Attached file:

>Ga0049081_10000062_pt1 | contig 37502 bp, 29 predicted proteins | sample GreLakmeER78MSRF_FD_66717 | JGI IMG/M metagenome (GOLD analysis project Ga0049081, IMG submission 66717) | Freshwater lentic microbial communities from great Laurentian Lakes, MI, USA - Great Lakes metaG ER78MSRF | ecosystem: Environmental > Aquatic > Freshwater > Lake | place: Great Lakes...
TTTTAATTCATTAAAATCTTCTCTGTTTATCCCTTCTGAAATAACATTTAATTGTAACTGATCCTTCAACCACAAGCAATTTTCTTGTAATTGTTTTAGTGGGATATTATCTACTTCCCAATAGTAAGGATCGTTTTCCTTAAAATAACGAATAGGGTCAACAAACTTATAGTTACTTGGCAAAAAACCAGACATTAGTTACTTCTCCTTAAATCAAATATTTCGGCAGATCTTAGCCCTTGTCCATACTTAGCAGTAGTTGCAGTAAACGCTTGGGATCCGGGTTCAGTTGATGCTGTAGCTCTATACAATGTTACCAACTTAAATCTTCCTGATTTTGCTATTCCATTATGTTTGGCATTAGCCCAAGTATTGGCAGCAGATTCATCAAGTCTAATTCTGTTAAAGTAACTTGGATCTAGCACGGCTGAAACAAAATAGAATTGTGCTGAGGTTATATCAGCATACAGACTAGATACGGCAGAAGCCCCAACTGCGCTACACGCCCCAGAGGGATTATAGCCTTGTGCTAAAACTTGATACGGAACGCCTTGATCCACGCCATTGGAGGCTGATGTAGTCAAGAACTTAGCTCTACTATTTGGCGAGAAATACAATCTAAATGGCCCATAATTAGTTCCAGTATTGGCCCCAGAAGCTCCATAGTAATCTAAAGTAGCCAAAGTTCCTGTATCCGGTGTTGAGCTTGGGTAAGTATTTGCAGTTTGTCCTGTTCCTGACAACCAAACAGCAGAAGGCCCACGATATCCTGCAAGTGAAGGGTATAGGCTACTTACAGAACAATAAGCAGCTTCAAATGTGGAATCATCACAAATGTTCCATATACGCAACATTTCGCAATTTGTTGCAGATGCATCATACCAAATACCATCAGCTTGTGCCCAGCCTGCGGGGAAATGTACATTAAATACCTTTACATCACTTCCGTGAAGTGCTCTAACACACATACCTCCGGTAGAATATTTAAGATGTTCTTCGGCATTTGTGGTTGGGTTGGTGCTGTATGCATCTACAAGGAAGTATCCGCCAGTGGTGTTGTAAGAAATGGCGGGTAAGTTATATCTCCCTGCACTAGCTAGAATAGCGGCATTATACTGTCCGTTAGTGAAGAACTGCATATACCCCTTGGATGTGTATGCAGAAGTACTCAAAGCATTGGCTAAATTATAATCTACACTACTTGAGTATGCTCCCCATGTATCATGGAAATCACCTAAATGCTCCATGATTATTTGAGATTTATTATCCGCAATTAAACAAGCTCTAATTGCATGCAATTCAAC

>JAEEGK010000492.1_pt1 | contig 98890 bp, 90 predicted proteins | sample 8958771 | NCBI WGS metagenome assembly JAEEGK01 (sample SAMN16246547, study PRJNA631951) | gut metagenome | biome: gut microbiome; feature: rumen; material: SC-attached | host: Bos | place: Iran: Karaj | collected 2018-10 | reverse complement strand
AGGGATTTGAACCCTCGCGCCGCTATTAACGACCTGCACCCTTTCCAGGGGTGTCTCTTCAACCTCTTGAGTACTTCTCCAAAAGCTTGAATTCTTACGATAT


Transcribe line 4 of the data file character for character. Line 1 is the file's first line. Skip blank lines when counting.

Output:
AGGGATTTGAACCCTCGCGCCGCTATTAACGACCTGCACCCTTTCCAGGGGTGTCTCTTCAACCTCTTGAGTACTTCTCCAAAAGCTTGAATTCTTACGATAT